At our Oberon meeting last Thursday, we recalled the highlights of 2008.  There were certainly many more than any one of us remembered individually. We were all surprised at how long the list came to be.  Please help us to make the list as complete as possible by replying with anything we forgot.
 
First of all, the monthly meetings.  I think it's safe to say that those of us who attend regularly look forward to these, to the interesting conversation, to the camaraderie, to the informative presentations (memorably this year from Ron, Linda, Tom T and Robin among others), to the treasurer's  reports, to the post meeting at Ruby Tuesday's, and even the pre meeting in the library coffee shop.  If you weren't able to be with us in 2008, we hope to see you in 2009.
 
The Hamlet Project.  Bigger than we thought. We hope to finish it in 2009.
 
Oberon Up North.  First of what we hope to be an annual event. Rosey remembered the fun we had driving around the Old Mission peninsula in Traverse City looking for the Old Mission. There is no Old Mission. It's a long story.  And how can we ever forget Sue and Mark's warm and generous hospitality at their place on Torch River?  And during Oberon Up North part 2, we got to meet Richard's wonderful artist friend Marina.
 
Interlochen, during Oberon Up North, where we saw Twelfth Night and were treated to the first rate hospitality of Tom Townsend's good friend Gordon Berg, Interlochen's PR guy, who literally carted us around on a whirlwind tour.
 
Speaking of annual events, the Michigan Shakespeare Festival in Jackson which defied the common wisdom and staged a lively All's Well That Ends Well. An additional highlight was that John Neville Andrews, the director of the play and the festival's artistic director, joined us for dinner. We feel so supportive of the festival that we actually spent some of our treasury on an ad in the program.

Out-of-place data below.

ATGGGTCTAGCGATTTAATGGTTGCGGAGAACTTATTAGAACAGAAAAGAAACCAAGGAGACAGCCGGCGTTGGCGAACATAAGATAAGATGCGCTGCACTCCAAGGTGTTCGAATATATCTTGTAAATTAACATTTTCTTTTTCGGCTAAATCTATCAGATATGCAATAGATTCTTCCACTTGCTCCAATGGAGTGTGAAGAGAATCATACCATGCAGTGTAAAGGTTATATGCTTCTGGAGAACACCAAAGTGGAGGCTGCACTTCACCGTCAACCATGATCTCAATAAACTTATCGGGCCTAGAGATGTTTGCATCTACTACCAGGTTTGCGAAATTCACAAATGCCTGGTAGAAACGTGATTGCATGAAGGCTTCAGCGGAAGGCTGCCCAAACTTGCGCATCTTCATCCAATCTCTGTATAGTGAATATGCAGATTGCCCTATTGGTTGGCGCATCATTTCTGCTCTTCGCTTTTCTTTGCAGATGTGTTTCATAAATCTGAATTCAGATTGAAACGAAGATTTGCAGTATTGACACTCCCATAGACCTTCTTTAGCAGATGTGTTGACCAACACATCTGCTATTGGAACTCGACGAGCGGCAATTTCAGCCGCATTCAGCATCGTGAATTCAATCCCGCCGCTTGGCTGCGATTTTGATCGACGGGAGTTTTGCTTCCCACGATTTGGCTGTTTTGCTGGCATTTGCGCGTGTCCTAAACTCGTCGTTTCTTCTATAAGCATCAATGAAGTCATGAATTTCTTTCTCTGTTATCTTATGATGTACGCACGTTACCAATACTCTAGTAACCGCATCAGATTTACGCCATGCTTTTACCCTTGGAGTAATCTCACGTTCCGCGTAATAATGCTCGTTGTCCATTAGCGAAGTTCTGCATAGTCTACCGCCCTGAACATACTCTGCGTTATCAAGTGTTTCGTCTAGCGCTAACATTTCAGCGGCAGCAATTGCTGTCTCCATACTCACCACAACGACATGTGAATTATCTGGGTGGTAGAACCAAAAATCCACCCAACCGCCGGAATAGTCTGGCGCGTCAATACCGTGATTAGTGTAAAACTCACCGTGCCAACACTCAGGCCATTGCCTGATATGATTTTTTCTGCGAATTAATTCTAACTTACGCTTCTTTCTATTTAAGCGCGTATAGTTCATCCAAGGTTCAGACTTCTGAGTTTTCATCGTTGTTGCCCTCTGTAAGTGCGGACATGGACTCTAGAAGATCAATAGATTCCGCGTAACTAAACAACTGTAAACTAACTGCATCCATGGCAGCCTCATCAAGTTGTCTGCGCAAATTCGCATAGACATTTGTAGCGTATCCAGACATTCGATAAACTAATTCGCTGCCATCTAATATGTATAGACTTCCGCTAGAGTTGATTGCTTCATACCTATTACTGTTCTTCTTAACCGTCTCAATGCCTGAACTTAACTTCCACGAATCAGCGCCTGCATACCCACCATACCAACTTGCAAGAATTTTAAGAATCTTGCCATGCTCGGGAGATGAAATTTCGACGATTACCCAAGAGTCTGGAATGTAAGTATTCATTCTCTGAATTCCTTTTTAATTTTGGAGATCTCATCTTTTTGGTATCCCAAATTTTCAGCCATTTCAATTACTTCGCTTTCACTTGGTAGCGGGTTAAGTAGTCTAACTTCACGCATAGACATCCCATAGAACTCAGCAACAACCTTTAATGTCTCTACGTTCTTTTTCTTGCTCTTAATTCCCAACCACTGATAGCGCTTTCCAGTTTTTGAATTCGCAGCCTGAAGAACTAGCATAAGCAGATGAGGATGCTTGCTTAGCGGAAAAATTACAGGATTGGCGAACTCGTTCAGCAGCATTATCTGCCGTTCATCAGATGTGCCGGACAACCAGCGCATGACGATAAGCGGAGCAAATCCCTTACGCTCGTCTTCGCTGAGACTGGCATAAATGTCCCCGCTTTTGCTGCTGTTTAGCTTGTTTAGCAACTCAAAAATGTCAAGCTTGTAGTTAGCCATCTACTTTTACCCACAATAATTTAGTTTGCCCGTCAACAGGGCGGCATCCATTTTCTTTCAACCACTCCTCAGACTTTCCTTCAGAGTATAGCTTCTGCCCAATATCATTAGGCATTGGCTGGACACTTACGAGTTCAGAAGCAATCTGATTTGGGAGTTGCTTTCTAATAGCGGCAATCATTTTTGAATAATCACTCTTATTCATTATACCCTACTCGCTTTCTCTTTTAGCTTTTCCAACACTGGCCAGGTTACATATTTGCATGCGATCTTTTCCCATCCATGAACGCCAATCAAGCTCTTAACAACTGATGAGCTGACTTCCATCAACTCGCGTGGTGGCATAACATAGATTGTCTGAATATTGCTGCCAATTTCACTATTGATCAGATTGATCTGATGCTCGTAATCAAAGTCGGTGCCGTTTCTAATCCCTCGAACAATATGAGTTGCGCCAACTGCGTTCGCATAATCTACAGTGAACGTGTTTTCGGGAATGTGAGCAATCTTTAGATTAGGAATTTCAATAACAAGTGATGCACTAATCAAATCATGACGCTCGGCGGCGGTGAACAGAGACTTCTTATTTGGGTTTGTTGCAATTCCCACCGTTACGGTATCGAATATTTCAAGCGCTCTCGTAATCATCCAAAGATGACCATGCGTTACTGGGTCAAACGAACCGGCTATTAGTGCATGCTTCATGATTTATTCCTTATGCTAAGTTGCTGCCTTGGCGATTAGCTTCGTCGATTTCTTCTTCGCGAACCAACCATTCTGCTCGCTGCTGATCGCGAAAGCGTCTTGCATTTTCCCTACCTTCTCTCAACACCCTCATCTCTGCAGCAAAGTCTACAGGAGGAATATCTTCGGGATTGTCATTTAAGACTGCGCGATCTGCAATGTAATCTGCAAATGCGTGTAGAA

Also plays at the Stratford Shakespeare Festival, including  a great All's Well.  We believe that two separate productions of All's Well within days of each other and only a few miles apart must set some kind of Shakespeare record.
 
A major development--Richard's memorable reports from the various conferences. These are informative, funny, insightful, breezy summaries of what goes on at these meetings. They are becoming a kind of tradition now.  Look for them on our blog and in the SOS newsletter.  We lay claim to them first of course because Richard is one of us.  When Richard becomes famous, we hope that he will still come to our meetings.
 
Sue and Richard on the SOS board.  I'm darned proud of what these two are bringing to organized Oxfordianism, which, before they got at it, was an oxymoron if there ever was one.  If Sue and Richard can't get the movers and shakers to focus, there truly is no hope.